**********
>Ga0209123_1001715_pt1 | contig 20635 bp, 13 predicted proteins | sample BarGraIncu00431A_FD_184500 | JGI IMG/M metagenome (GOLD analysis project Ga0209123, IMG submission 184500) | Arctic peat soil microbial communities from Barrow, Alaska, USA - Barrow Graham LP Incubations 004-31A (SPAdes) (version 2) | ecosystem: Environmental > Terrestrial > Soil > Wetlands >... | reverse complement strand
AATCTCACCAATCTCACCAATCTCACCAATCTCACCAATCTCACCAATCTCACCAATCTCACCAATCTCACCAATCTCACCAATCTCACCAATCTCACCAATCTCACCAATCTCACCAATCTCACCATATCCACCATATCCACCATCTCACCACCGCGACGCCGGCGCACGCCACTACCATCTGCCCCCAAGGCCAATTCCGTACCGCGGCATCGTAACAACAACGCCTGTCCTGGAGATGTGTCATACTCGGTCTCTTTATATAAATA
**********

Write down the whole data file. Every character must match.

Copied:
>Ga0209123_1001715_pt1 | contig 20635 bp, 13 predicted proteins | sample BarGraIncu00431A_FD_184500 | JGI IMG/M metagenome (GOLD analysis project Ga0209123, IMG submission 184500) | Arctic peat soil microbial communities from Barrow, Alaska, USA - Barrow Graham LP Incubations 004-31A (SPAdes) (version 2) | ecosystem: Environmental > Terrestrial > Soil > Wetlands >... | reverse complement strand
AATCTCACCAATCTCACCAATCTCACCAATCTCACCAATCTCACCAATCTCACCAATCTCACCAATCTCACCAATCTCACCAATCTCACCAATCTCACCAATCTCACCAATCTCACCAATCTCACCATATCCACCATATCCACCATCTCACCACCGCGACGCCGGCGCACGCCACTACCATCTGCCCCCAAGGCCAATTCCGTACCGCGGCATCGTAACAACAACGCCTGTCCTGGAGATGTGTCATACTCGGTCTCTTTATATAAATA